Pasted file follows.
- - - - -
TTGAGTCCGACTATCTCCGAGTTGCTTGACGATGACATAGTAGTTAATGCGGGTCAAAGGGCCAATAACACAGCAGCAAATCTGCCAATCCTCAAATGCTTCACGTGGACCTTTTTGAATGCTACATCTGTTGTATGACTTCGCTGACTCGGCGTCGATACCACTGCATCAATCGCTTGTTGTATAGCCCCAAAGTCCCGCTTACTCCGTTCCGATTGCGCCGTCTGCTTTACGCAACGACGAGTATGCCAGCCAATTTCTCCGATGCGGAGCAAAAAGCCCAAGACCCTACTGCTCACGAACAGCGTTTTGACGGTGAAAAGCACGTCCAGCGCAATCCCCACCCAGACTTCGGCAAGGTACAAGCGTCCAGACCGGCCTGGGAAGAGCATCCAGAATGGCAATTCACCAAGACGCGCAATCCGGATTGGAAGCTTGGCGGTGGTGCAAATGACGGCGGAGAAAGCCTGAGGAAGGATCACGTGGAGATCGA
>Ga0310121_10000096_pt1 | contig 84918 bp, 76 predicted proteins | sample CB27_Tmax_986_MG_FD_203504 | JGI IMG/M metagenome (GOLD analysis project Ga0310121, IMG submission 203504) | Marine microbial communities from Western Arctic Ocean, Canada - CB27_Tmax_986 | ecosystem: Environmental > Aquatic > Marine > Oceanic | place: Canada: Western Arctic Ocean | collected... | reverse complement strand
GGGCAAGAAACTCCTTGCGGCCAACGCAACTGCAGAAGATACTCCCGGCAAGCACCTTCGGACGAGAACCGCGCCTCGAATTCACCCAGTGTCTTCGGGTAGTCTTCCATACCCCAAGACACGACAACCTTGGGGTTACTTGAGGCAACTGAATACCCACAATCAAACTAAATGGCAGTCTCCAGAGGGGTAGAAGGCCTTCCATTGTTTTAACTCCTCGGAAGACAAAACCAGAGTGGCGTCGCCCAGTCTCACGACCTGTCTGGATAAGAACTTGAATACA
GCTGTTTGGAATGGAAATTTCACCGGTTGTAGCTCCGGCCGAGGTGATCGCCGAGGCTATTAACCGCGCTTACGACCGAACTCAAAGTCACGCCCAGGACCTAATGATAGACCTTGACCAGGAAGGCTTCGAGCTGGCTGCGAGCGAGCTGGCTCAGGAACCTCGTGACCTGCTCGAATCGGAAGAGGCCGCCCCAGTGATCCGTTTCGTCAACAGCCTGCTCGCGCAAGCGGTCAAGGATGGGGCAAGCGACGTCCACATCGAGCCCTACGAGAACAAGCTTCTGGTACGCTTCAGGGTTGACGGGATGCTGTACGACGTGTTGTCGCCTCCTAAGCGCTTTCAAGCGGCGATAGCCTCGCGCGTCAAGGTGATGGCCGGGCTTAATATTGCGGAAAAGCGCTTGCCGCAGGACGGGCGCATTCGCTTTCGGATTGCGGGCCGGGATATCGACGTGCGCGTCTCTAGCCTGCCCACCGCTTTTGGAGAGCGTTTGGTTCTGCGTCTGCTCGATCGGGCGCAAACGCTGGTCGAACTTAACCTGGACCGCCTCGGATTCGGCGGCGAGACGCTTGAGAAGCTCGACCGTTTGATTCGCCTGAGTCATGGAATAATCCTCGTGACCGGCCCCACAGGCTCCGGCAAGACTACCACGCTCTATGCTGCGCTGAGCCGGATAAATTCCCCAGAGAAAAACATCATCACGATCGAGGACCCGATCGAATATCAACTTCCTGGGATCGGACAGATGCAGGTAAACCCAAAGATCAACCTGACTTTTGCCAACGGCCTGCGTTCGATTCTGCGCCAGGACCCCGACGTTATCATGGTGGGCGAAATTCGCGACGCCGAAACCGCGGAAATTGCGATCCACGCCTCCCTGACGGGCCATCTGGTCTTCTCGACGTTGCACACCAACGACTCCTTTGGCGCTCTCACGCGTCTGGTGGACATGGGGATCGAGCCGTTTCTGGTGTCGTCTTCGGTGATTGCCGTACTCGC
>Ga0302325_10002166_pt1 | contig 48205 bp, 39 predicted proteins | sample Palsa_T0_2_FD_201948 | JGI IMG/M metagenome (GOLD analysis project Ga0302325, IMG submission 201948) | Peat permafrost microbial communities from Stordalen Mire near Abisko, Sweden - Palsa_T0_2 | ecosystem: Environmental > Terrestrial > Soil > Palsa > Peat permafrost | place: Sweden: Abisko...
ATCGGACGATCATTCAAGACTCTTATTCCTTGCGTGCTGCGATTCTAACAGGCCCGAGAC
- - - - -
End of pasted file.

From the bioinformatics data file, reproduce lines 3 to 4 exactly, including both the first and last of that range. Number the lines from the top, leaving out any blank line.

GGGCAAGAAACTCCTTGCGGCCAACGCAACTGCAGAAGATACTCCCGGCAAGCACCTTCGGACGAGAACCGCGCCTCGAATTCACCCAGTGTCTTCGGGTAGTCTTCCATACCCCAAGACACGACAACCTTGGGGTTACTTGAGGCAACTGAATACCCACAATCAAACTAAATGGCAGTCTCCAGAGGGGTAGAAGGCCTTCCATTGTTTTAACTCCTCGGAAGACAAAACCAGAGTGGCGTCGCCCAGTCTCACGACCTGTCTGGATAAGAACTTGAATACA
GCTGTTTGGAATGGAAATTTCACCGGTTGTAGCTCCGGCCGAGGTGATCGCCGAGGCTATTAACCGCGCTTACGACCGAACTCAAAGTCACGCCCAGGACCTAATGATAGACCTTGACCAGGAAGGCTTCGAGCTGGCTGCGAGCGAGCTGGCTCAGGAACCTCGTGACCTGCTCGAATCGGAAGAGGCCGCCCCAGTGATCCGTTTCGTCAACAGCCTGCTCGCGCAAGCGGTCAAGGATGGGGCAAGCGACGTCCACATCGAGCCCTACGAGAACAAGCTTCTGGTACGCTTCAGGGTTGACGGGATGCTGTACGACGTGTTGTCGCCTCCTAAGCGCTTTCAAGCGGCGATAGCCTCGCGCGTCAAGGTGATGGCCGGGCTTAATATTGCGGAAAAGCGCTTGCCGCAGGACGGGCGCATTCGCTTTCGGATTGCGGGCCGGGATATCGACGTGCGCGTCTCTAGCCTGCCCACCGCTTTTGGAGAGCGTTTGGTTCTGCGTCTGCTCGATCGGGCGCAAACGCTGGTCGAACTTAACCTGGACCGCCTCGGATTCGGCGGCGAGACGCTTGAGAAGCTCGACCGTTTGATTCGCCTGAGTCATGGAATAATCCTCGTGACCGGCCCCACAGGCTCCGGCAAGACTACCACGCTCTATGCTGCGCTGAGCCGGATAAATTCCCCAGAGAAAAACATCATCACGATCGAGGACCCGATCGAATATCAACTTCCTGGGATCGGACAGATGCAGGTAAACCCAAAGATCAACCTGACTTTTGCCAACGGCCTGCGTTCGATTCTGCGCCAGGACCCCGACGTTATCATGGTGGGCGAAATTCGCGACGCCGAAACCGCGGAAATTGCGATCCACGCCTCCCTGACGGGCCATCTGGTCTTCTCGACGTTGCACACCAACGACTCCTTTGGCGCTCTCACGCGTCTGGTGGACATGGGGATCGAGCCGTTTCTGGTGTCGTCTTCGGTGATTGCCGTACTCGC